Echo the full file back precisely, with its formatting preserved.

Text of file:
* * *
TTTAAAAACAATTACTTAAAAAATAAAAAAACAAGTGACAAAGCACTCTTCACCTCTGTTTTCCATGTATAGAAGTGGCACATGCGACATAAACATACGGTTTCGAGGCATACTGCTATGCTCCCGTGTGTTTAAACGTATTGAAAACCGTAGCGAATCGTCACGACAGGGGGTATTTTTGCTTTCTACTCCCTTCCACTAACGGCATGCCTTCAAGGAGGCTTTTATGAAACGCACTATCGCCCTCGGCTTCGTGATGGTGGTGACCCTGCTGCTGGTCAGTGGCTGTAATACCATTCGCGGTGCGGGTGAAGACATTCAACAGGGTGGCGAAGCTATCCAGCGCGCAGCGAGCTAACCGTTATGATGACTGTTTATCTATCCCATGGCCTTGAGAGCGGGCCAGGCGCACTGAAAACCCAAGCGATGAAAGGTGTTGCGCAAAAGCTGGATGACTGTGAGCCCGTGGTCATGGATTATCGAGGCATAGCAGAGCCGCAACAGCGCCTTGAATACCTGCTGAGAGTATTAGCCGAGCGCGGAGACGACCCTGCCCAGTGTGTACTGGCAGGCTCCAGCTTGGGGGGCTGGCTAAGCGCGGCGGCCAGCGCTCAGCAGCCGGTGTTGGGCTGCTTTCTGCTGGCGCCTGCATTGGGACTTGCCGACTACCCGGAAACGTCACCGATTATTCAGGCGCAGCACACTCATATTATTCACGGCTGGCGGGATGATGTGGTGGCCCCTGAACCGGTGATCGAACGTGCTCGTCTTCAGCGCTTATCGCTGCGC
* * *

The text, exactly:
TTTAAAAACAATTACTTAAAAAATAAAAAAACAAGTGACAAAGCACTCTTCACCTCTGTTTTCCATGTATAGAAGTGGCACATGCGACATAAACATACGGTTTCGAGGCATACTGCTATGCTCCCGTGTGTTTAAACGTATTGAAAACCGTAGCGAATCGTCACGACAGGGGGTATTTTTGCTTTCTACTCCCTTCCACTAACGGCATGCCTTCAAGGAGGCTTTTATGAAACGCACTATCGCCCTCGGCTTCGTGATGGTGGTGACCCTGCTGCTGGTCAGTGGCTGTAATACCATTCGCGGTGCGGGTGAAGACATTCAACAGGGTGGCGAAGCTATCCAGCGCGCAGCGAGCTAACCGTTATGATGACTGTTTATCTATCCCATGGCCTTGAGAGCGGGCCAGGCGCACTGAAAACCCAAGCGATGAAAGGTGTTGCGCAAAAGCTGGATGACTGTGAGCCCGTGGTCATGGATTATCGAGGCATAGCAGAGCCGCAACAGCGCCTTGAATACCTGCTGAGAGTATTAGCCGAGCGCGGAGACGACCCTGCCCAGTGTGTACTGGCAGGCTCCAGCTTGGGGGGCTGGCTAAGCGCGGCGGCCAGCGCTCAGCAGCCGGTGTTGGGCTGCTTTCTGCTGGCGCCTGCATTGGGACTTGCCGACTACCCGGAAACGTCACCGATTATTCAGGCGCAGCACACTCATATTATTCACGGCTGGCGGGATGATGTGGTGGCCCCTGAACCGGTGATCGAACGTGCTCGTCTTCAGCGCTTATCGCTGCGC